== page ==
By Sascha Segan, Extreme Tech
It's like the old saying goes: One article is an isolated occurrence. Two is a coincidence. Five is a conspiracy—or, in this case, an organized whispering campaign.
Five unsourced articles in the past few days have spread rumors that Verizon Wireless is working on some sort of super-duper wonder phone. If you believe USA Today and The New York Times, it's an iPhone. BusinessWeek plumps for an Apple media tablet. The Wall Street Journal suggests it'll be a Microsoft device, and several blogs have propagated rumors today about a Verizon/Motorola Google Android phone.
Verizon appears to be running a whispering campaign to draw attention away from the two hottest smart phones this summer: the Apple iPhone and the Palm Pre, which are exclusive to AT&T and Sprint. T-Mobile, meanwhile, is riding comfortably on Google's Android aura, with the world's first Android phone in the G1 and an anticipated follow-up in the Samsung i7500.
Verizon is notably weak on hot smart phones right now. The BlackBerry Storm, its last flagship release, was buggy and got decidedly mixed reviews. RIM has been churning out software fixes but Verizon has refused to apply them, preferring instead to leave the device somewhat buggy. (Hopefully, that logjam will break within a few weeks.)
In any case, the Storm is last winter's big story, not this summer's hot new thing. Most of the rest of Verizon's lineup are older Windows Mobile 6.1 phones, which have lost much of their attraction now that we know innovative next-generation Microsoft devices like the HTC Touch Pro2 are coming.
To some extent, Verizon is being bitten by its own message control. Apple keeps the faithful interested with a steady stream of true and false leaks, generating an entire Apple rumor industry. Palm has been dribbling out Pre information for months. But it's very difficult to get accurate future information out of Verizon Wireless or its partners, which means the company will lose the buzz war.
Verizon must be bracing for a flood of customers rushing into Verizon stores and asing "What do you have that's like the iPhone/Pre?" Since Verizon controls information so tightly, its salespeoples' hands are tied. They have to keep saying "it's the network," which is a great answer, but to a different question.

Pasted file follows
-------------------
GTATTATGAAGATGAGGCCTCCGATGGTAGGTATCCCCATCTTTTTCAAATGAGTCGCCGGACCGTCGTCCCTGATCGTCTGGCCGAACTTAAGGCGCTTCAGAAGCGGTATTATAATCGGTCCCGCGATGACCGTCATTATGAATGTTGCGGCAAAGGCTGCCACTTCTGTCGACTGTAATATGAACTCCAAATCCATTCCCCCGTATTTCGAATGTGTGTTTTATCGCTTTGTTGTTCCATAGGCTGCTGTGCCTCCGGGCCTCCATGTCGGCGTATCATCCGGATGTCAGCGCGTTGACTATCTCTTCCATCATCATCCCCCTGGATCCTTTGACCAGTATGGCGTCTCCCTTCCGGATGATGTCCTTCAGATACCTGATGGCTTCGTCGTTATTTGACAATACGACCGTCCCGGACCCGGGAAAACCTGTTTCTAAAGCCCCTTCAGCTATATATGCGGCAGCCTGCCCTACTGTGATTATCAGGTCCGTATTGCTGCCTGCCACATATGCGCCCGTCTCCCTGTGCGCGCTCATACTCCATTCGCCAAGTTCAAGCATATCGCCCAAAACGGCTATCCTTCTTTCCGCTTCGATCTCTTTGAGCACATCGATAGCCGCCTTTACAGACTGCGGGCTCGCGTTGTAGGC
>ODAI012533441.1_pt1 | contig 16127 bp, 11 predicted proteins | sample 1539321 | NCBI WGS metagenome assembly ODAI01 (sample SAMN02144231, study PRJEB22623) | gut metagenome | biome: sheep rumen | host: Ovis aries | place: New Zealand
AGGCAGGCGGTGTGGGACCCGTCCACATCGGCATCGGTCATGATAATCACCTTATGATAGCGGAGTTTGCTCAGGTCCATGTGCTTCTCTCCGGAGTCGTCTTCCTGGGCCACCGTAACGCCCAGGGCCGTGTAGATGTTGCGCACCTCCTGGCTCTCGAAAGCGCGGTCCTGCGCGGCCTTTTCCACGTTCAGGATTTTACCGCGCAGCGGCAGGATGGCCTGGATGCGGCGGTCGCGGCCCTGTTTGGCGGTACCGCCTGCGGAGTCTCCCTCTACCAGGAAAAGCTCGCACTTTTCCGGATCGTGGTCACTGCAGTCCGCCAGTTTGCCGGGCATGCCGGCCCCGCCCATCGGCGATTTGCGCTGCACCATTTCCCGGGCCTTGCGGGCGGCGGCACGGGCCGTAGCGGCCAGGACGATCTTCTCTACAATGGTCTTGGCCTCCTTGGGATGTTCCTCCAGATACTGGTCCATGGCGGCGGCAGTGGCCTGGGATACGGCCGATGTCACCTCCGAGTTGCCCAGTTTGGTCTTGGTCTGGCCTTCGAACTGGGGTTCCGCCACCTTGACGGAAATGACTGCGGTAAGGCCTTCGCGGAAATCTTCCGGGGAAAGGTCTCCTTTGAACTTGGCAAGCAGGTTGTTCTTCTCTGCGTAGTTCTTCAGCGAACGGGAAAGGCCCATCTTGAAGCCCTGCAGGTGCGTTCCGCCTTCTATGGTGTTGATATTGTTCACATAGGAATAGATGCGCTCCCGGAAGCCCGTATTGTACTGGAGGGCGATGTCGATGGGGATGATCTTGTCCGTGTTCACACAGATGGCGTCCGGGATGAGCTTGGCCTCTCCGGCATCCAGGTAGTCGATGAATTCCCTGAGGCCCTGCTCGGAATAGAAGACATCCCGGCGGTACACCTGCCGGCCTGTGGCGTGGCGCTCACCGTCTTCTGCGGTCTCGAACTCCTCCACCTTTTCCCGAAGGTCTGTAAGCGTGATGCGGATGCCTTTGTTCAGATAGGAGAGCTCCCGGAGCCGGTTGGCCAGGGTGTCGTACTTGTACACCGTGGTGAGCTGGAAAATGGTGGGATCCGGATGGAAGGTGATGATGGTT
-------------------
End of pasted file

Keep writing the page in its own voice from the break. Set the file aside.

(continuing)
Verizon has little to worry about in the long term. The company consistently wins awards for network quality, and that has translated into a steady stream of new customers. Verizon has the nation's most reliable 3G network and the most solid, aggressive plans to push into 4G next year. (Sprint already has one 4G city, but its build-out and device plans seem to range between tentative and incoherent.) This winter, Verizon is anticipated to have a BlackBerry Storm 2 and probably the Palm Pre, if Sprint's exclusivity lasts six months or less (as expected).
But during the second and third quarters of this year, Verizon is in serious danger of looking like a dull, reliable voice network with dull, lower-end devices. That means lower average revenue per user, as smartphone owners tend to buy more expensive contracts. During May and June, customers will be looking enviously at the Pre; during June and July, they'll be eyeing the iPhone. If Android has a chance this year, we're going to see that chance start playing out in September and October, and both Sprint and T-Mobile may star in that show.
So Verizon has decided to start playing the rumor game. They're welcome to do so. But a clear roadmap of hot devices would do a lot more to reassure customers than a bunch of vague rumors designed to confuse.